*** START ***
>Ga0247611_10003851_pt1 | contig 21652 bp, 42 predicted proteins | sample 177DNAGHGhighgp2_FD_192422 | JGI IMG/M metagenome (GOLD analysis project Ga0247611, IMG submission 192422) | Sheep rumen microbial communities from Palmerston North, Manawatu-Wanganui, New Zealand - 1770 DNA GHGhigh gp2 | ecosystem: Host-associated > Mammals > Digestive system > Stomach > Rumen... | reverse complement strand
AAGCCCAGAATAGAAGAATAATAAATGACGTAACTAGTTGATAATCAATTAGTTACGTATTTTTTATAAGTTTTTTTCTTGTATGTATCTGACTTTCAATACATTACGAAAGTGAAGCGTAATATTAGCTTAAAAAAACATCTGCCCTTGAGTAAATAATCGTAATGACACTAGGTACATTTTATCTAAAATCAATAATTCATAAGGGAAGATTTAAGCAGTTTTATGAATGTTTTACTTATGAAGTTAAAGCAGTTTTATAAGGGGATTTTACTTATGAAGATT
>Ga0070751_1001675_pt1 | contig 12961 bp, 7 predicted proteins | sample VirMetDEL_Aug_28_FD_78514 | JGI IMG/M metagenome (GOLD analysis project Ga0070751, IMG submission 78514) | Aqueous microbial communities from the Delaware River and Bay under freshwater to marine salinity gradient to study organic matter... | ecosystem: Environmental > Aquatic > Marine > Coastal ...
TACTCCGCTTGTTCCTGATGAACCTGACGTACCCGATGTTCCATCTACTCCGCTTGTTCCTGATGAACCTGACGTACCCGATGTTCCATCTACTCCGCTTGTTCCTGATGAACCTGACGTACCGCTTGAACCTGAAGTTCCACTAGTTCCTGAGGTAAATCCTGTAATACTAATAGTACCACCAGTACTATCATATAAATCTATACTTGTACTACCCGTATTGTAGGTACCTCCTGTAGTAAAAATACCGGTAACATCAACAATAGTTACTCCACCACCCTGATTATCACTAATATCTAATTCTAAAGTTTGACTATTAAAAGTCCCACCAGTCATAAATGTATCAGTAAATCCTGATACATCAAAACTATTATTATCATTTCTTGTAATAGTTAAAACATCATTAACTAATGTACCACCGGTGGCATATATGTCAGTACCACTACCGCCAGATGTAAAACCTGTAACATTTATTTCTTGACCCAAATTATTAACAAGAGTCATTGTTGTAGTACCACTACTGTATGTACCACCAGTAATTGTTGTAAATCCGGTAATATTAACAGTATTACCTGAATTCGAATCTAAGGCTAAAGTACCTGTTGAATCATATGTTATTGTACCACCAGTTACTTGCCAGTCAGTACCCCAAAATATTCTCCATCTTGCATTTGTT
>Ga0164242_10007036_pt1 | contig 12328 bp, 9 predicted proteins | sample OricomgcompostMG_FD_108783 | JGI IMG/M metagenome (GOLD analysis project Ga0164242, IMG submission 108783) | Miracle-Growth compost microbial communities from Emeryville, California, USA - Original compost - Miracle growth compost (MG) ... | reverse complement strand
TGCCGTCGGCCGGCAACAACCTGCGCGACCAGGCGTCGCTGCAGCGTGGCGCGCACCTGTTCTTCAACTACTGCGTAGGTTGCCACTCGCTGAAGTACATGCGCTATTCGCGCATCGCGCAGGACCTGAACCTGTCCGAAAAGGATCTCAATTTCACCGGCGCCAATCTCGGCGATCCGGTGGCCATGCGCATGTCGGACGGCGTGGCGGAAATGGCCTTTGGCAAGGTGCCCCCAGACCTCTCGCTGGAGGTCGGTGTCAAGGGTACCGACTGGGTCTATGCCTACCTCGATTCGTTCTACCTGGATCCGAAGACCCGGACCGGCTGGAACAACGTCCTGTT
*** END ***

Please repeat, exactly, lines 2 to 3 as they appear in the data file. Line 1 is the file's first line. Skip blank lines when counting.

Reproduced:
AAGCCCAGAATAGAAGAATAATAAATGACGTAACTAGTTGATAATCAATTAGTTACGTATTTTTTATAAGTTTTTTTCTTGTATGTATCTGACTTTCAATACATTACGAAAGTGAAGCGTAATATTAGCTTAAAAAAACATCTGCCCTTGAGTAAATAATCGTAATGACACTAGGTACATTTTATCTAAAATCAATAATTCATAAGGGAAGATTTAAGCAGTTTTATGAATGTTTTACTTATGAAGTTAAAGCAGTTTTATAAGGGGATTTTACTTATGAAGATT
>Ga0070751_1001675_pt1 | contig 12961 bp, 7 predicted proteins | sample VirMetDEL_Aug_28_FD_78514 | JGI IMG/M metagenome (GOLD analysis project Ga0070751, IMG submission 78514) | Aqueous microbial communities from the Delaware River and Bay under freshwater to marine salinity gradient to study organic matter... | ecosystem: Environmental > Aquatic > Marine > Coastal ...